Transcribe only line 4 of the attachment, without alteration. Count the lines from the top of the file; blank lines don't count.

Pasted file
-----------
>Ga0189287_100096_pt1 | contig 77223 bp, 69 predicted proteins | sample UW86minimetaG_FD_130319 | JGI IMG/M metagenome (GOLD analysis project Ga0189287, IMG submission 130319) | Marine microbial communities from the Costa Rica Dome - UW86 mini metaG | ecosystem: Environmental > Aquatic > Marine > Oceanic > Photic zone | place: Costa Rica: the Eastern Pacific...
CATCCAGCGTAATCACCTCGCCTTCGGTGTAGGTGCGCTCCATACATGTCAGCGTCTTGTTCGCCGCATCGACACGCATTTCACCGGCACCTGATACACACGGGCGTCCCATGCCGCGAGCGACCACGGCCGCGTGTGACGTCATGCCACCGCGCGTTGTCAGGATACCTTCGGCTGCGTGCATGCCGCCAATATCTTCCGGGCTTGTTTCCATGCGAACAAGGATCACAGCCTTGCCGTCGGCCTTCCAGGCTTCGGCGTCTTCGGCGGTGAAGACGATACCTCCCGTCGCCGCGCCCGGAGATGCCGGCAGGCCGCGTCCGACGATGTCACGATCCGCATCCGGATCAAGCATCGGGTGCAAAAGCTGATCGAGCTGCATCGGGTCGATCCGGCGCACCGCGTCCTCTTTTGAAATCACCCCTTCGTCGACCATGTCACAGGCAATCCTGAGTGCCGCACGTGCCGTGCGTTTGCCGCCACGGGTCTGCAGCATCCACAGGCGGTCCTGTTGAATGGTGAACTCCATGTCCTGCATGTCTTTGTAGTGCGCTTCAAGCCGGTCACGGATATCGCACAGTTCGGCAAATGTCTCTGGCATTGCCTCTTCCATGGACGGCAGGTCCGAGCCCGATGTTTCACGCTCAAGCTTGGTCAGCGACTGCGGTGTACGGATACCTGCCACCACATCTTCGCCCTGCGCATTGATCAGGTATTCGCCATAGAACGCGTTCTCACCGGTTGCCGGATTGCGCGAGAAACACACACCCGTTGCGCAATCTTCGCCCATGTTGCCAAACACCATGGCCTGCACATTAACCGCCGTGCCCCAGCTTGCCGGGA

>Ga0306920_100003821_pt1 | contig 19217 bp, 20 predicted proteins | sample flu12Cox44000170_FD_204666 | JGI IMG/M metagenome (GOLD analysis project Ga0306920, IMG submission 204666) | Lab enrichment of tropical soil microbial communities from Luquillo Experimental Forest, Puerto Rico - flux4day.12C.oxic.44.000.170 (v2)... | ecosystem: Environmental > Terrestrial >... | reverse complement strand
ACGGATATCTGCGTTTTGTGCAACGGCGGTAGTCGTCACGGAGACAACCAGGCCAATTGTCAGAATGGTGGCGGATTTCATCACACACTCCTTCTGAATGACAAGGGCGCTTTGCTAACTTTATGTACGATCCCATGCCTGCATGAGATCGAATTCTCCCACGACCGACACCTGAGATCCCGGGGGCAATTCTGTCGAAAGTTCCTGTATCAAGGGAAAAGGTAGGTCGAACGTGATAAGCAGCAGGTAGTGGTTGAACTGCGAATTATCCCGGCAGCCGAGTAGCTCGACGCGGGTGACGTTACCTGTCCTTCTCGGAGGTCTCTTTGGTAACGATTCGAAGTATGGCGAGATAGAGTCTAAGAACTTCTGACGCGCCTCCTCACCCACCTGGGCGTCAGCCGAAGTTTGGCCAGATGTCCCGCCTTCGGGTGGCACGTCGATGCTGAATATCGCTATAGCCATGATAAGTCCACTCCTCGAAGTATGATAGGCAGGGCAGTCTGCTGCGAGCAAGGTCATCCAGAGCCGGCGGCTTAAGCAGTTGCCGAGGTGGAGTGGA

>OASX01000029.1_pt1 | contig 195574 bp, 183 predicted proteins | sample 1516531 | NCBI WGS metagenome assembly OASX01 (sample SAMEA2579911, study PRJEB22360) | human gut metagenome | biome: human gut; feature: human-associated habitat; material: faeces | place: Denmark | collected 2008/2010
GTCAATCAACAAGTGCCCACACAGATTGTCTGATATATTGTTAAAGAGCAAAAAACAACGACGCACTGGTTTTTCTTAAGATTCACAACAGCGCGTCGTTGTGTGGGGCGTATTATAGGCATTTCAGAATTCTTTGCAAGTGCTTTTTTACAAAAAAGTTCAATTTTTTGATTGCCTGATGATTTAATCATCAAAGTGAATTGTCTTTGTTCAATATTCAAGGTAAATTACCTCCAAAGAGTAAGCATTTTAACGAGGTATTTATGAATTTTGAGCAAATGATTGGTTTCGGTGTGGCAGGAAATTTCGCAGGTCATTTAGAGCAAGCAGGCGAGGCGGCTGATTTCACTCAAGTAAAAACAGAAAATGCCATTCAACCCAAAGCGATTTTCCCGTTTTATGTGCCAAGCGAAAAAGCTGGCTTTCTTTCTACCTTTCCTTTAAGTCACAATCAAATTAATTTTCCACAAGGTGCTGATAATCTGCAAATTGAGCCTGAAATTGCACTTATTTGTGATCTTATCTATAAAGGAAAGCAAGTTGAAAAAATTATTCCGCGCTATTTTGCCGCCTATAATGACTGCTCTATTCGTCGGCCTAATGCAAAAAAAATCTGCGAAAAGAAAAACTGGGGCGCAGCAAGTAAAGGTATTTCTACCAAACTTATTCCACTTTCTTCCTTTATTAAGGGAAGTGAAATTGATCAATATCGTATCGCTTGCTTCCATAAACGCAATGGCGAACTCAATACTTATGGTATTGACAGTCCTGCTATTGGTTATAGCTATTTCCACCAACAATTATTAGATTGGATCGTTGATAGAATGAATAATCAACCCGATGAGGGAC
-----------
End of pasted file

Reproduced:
ACGGATATCTGCGTTTTGTGCAACGGCGGTAGTCGTCACGGAGACAACCAGGCCAATTGTCAGAATGGTGGCGGATTTCATCACACACTCCTTCTGAATGACAAGGGCGCTTTGCTAACTTTATGTACGATCCCATGCCTGCATGAGATCGAATTCTCCCACGACCGACACCTGAGATCCCGGGGGCAATTCTGTCGAAAGTTCCTGTATCAAGGGAAAAGGTAGGTCGAACGTGATAAGCAGCAGGTAGTGGTTGAACTGCGAATTATCCCGGCAGCCGAGTAGCTCGACGCGGGTGACGTTACCTGTCCTTCTCGGAGGTCTCTTTGGTAACGATTCGAAGTATGGCGAGATAGAGTCTAAGAACTTCTGACGCGCCTCCTCACCCACCTGGGCGTCAGCCGAAGTTTGGCCAGATGTCCCGCCTTCGGGTGGCACGTCGATGCTGAATATCGCTATAGCCATGATAAGTCCACTCCTCGAAGTATGATAGGCAGGGCAGTCTGCTGCGAGCAAGGTCATCCAGAGCCGGCGGCTTAAGCAGTTGCCGAGGTGGAGTGGA